Technology giants Meta, Stripe and Lyft are laying off thousands. The Ukraine war is keeping gas prices near record highs and stoking geopolitical uncertainty. The Federal Reserve has jacked up interest rates to their highest level since 2008. Economists are predicting a U.S. recession within the next year.
This is no time to be launching new initiatives, right?
Wrong. Recessions are a particularly great time to build new things — if managers and their company leadership can overcome their paralyzing fear.
While your competitors are responding to uncertainty by a well-worn recession playbook — cut back on new investment and hiring, reduce P&L duplications to bring down costs, and lock down any non-core spending – this is your opportunity to use their fear against them.
It’s human nature to get emotionally attached to what’s happening in the present rather than the future, hence the scary feeling that there’s no end to the bad news. Our brains are wired to respond to threats by playing it safe.
Yet history shows us that many successful leaders and companies are staunchly future-focused, even during tumult — especially during tumult. They overcome their fear and bring others along with their visions for the next big thing. They have perspective, such as the fact that most recessions last less than a year and have helped birth some of the world’s most successful enterprises.
are just a few examples of companies that were founded during bleak economic times. True innovation leaders such as Elon Musk of Tesla
create such outsized success precisely because they can look past the messy present and laser focus on the future.
Spurning innovation may instinctively seem like the safe play during rough times, but it’s actually a risky strategy. Managers and companies that stand still during the recession will be spinning their wheels when growth returns, watching their more innovative peers shoot past them.
How can you become more future focused?
1. Be ruthless about pushing for change. Some defensive measures, such as rationalizing costs, are warranted. But don’t confuse getting rid of inefficiencies with killing off future growth opportunities – initiatives that have the potential to change the company, even its industry. Naysayers may shake their heads, stockholders may initially be dubious. Forge ahead anyway.
for example, has done an excellent job of pivoting its massive internal combustion engine business model to one focused on electric vehicles. It’s stopped selling most cars, turning its attention to building EV technology internally, as well as developing a robust supply chain for other components. Yet Ford, like all automobile manufacturers, found the greatest pushback to come from their own dealers. Why? Auto dealers make most of their money from servicing cars, not selling them. And electric vehicles don’t break down nearly as much as their gas-guzzling predecessors.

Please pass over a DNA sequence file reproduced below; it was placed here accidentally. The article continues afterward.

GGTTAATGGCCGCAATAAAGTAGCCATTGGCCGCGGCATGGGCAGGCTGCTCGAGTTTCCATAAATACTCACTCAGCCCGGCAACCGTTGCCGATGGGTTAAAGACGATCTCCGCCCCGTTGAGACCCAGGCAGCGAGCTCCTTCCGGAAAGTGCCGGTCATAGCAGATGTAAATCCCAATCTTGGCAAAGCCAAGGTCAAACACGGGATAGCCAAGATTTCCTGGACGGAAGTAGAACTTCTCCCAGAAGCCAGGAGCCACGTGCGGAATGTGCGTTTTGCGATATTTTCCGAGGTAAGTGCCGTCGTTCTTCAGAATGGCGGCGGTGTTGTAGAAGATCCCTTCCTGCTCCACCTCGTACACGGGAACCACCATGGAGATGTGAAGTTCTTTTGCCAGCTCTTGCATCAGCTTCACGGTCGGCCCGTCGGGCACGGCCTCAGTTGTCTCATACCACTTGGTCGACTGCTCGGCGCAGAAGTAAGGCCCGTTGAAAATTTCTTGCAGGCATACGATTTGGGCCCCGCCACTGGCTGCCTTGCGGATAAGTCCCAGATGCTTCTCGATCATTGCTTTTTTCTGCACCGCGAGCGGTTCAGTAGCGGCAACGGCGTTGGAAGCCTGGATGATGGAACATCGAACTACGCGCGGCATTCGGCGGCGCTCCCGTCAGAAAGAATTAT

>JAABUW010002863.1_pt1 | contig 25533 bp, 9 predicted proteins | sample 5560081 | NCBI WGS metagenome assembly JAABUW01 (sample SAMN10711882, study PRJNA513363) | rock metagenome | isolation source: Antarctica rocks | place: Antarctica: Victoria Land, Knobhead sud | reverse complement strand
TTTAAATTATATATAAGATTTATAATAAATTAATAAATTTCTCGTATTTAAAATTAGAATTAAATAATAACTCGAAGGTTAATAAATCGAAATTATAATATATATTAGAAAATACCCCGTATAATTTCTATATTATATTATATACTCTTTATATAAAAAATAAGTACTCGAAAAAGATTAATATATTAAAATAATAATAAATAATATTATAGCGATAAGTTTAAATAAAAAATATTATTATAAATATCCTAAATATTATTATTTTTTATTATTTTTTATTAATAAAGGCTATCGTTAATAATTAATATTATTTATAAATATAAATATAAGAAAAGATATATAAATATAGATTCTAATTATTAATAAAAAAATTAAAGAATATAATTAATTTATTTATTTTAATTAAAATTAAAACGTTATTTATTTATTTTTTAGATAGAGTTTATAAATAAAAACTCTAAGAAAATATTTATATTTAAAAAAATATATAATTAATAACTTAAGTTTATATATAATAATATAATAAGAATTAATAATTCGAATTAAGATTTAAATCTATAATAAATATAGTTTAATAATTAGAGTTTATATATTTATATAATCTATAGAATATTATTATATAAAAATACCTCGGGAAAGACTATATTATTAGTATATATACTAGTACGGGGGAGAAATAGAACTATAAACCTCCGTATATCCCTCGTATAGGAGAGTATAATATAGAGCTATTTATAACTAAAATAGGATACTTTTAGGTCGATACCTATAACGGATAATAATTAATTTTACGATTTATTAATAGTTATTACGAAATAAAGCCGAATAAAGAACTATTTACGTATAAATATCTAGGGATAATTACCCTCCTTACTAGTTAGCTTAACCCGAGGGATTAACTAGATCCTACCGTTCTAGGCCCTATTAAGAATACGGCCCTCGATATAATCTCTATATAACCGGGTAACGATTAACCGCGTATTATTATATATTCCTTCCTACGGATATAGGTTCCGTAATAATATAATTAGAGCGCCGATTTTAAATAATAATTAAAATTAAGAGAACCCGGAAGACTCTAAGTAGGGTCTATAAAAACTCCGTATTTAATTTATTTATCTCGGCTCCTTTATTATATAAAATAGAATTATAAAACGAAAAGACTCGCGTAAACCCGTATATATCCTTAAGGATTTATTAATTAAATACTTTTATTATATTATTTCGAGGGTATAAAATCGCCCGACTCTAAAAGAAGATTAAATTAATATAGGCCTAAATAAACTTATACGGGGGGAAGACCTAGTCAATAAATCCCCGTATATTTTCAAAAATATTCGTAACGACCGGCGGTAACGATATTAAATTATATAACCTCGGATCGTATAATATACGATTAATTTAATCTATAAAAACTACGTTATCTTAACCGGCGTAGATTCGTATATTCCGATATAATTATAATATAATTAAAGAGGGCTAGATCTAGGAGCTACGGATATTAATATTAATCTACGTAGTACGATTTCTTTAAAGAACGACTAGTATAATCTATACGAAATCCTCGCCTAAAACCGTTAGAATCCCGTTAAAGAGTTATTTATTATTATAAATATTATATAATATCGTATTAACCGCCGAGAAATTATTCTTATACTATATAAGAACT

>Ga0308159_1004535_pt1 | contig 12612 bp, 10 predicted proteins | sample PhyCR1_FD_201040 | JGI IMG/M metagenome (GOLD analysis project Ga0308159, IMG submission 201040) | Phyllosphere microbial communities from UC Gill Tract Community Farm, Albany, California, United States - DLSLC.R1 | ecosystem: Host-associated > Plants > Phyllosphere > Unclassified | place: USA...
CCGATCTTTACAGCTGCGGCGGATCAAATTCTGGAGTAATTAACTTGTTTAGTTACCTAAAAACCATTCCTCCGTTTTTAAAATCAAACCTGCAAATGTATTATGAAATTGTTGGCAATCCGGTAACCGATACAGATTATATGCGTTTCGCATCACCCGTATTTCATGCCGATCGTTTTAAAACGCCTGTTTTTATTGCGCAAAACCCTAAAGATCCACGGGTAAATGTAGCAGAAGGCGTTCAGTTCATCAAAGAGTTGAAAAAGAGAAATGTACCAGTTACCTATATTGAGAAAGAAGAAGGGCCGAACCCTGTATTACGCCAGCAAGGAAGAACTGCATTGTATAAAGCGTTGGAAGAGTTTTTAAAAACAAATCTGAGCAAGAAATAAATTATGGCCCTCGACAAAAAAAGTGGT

2. People focused on the present are wired to hate change — win them over. The dealer outcry goes to show how innovation champions need more than ideas. They also need persuasive skills to bring — or drag — others along. In any organization, you’ll find people have vested interests in maintaining the status quo and resisting change. Studies have found many associate the concepts of “creativity” and “innovation” with “nausea” and “vomit”, even if they outwardly support transformation.
So it’s vital to have a two-pronged strategy for winning over the doubters. First, start by articulating the vision. Rearticulate it as much as needed. People need to be reminded they are part of something bigger that’s worth making some sacrifices for in the shorter term.
The next step is to try out the ideas through intensive experimentation. PowerPoint presentations aren’t enough. A concept needs to be battle-tested in real-world conditions to prove its worth and to strengthen the case that it is really a game-changer.
3. Whatever you do, don’t wait. The most innovative companies — your competitors — are right now working on launching new innovations even as we stare into the barrel of a recession. Just think of the huge opportunities that emerged from the brief Covid-induced recession in 2020, driven by the shift to teleworking and online shopping. Transformations will occur on the other side of this recession, whether related to the continued shift toward personalized food, the demise of cash, the changing office or other big trends.
Being innovative at this time won’t be easy and you will feel that fear. Don’t worry — it’s just your brain trying to make you safe.
Dev Patnaik is co-founder and CEO of strategy and innovation firm Jump Associates. He has no business relationships with any companies mentioned.